Medication overuse headache: treatments often ineffective

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Takeaway

  • Medication overuse headaches (MOHs) do not seem to respond to many rescue and prophylactic treatments.

Why this matters

  • MOHs are extremely distressing to patients, so avoiding them is critical.
  • However, this meta-analysis shows that treatment, whether prophylactic or rescue, is often ineffective.
  • Clinicians may want to consider reducing acute treatments where possible.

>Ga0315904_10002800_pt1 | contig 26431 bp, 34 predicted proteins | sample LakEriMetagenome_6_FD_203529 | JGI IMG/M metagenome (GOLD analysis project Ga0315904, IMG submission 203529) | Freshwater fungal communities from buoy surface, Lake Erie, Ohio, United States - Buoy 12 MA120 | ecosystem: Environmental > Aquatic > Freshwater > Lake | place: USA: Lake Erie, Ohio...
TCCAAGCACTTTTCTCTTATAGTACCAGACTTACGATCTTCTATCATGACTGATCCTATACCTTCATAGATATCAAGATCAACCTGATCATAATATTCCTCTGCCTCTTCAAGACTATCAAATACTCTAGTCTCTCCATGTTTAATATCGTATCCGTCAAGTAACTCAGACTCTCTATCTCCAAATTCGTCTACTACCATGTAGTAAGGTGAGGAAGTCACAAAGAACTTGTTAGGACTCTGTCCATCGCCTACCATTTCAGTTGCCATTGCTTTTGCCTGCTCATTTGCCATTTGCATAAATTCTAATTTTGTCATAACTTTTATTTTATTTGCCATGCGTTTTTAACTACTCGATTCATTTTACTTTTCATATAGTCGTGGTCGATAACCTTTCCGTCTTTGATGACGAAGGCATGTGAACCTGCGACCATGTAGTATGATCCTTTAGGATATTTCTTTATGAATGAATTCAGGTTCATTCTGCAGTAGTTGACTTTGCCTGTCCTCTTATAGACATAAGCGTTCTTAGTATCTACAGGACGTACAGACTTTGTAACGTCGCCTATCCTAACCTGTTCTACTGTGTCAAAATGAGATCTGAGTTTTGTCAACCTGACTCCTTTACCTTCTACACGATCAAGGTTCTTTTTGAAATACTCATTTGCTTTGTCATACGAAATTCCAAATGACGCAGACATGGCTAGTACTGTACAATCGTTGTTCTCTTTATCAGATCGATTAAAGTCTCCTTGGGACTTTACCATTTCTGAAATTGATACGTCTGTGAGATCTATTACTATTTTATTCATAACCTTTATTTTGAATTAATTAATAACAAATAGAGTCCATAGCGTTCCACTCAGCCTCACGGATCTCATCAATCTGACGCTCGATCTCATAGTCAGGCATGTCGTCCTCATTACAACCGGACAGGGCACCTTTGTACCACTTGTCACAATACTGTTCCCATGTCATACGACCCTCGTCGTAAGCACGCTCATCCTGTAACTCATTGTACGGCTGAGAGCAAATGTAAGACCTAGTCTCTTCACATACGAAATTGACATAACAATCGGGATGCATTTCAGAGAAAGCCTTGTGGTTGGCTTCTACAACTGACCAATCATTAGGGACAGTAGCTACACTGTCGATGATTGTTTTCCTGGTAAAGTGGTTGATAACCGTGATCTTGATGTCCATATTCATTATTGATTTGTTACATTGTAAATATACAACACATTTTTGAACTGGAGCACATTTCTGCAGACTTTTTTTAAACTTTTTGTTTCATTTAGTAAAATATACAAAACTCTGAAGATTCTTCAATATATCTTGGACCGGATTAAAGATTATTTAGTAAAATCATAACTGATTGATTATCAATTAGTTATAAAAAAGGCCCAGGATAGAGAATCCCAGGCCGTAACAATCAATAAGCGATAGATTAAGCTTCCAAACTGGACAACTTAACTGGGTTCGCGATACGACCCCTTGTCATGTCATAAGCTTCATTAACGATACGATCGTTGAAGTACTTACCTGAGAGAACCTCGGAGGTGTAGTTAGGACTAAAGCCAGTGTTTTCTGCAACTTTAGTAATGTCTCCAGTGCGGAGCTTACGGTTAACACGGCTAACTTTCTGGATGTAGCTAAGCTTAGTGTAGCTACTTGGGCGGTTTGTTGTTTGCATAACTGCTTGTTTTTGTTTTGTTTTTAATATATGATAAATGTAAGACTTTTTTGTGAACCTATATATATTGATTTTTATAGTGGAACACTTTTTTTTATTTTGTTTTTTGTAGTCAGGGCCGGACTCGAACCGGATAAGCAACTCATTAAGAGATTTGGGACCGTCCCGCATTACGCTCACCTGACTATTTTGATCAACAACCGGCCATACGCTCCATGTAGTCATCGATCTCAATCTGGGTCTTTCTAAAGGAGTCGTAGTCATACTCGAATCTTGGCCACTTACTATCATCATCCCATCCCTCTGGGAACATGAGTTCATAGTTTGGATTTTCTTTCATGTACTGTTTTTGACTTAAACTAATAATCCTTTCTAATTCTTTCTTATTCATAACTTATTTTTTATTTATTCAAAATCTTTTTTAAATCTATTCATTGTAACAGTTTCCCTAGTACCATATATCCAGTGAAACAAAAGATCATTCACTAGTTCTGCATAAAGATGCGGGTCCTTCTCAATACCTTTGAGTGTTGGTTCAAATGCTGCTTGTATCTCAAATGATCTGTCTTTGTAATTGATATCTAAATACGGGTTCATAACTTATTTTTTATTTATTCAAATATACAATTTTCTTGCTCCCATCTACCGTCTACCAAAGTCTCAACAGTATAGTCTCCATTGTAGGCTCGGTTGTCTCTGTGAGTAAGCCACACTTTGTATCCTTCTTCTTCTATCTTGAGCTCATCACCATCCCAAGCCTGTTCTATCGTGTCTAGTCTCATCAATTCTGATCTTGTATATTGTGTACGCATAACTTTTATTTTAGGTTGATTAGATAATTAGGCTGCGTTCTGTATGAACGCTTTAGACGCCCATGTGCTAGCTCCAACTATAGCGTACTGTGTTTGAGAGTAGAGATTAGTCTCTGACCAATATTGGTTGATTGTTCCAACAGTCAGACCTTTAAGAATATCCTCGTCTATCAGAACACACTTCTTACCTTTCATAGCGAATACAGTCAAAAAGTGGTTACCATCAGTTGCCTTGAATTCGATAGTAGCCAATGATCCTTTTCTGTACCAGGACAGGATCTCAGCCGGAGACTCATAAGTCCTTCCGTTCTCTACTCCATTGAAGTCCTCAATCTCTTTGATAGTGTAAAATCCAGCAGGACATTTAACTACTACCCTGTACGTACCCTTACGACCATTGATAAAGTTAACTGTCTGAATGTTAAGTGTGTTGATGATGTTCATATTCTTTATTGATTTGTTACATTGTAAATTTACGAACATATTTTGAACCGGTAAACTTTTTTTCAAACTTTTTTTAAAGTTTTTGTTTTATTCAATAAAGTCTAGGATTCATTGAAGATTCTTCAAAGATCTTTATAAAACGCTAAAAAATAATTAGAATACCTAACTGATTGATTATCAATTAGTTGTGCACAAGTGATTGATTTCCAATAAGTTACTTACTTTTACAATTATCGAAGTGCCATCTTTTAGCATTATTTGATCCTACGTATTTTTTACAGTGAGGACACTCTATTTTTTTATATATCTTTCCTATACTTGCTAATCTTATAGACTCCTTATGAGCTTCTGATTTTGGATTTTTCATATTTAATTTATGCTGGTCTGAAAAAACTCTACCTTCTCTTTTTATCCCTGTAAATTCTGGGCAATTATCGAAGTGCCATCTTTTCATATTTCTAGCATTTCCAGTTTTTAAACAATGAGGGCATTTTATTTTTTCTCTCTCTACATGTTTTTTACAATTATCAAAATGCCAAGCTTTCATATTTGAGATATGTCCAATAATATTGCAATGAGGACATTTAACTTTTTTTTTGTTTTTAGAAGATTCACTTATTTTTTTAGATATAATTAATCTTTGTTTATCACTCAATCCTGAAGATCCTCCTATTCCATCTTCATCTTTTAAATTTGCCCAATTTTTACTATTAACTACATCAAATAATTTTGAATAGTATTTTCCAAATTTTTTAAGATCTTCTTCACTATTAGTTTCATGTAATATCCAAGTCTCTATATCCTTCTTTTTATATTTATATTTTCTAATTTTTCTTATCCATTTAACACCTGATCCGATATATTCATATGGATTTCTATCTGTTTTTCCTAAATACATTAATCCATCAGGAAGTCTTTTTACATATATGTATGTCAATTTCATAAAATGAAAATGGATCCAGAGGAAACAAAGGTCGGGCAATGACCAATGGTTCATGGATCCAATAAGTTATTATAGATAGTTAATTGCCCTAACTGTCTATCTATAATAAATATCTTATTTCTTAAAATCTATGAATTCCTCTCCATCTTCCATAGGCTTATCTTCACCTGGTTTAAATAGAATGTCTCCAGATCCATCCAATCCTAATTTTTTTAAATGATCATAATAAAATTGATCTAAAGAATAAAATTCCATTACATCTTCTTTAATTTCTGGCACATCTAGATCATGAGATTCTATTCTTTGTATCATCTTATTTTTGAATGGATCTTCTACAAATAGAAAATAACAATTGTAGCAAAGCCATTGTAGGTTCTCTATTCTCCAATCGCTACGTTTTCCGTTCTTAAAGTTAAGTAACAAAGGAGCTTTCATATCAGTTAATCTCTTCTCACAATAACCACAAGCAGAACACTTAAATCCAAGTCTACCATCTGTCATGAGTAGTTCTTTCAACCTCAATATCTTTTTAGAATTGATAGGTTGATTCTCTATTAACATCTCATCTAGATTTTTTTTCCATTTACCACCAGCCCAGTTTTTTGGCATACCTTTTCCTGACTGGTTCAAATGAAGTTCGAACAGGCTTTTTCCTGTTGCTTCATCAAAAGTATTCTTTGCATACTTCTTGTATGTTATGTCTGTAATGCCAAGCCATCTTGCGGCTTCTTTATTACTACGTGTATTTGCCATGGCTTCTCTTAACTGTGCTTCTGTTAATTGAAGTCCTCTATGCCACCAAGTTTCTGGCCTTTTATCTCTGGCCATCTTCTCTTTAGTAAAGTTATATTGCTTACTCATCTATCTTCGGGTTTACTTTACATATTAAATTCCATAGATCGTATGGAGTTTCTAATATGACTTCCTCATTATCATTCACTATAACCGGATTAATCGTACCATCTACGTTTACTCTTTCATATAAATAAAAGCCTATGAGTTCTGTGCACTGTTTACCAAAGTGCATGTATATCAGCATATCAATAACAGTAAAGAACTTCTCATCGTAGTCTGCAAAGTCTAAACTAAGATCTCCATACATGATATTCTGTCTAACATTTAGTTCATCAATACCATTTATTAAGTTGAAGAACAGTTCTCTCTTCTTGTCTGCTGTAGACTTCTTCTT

Key results

  • 16 studies were considered in review, totaling 1105 patients.
  • Prednisone was not found to be significantly different from placebo or celecoxib in rescue trials.
  • No significant differences between inpatient and outpatient treatments.
  • No significant differences between valproate and topiramate in prophylaxis trials.
  • Prophylaxis trials showed a significant difference between amitriptyline and placebo.
  • Some benefit for 10 d less of acute medication, but the quality of evidence was low.

Study design

  • Systematic review and meta-analysis of RCTs, including crossover studies and cluster-randomized trials for MOHs in adults.
  • Funding: None disclosed.

Limitations

  • Researchers did not look for gray literature.
  • Most trials were small.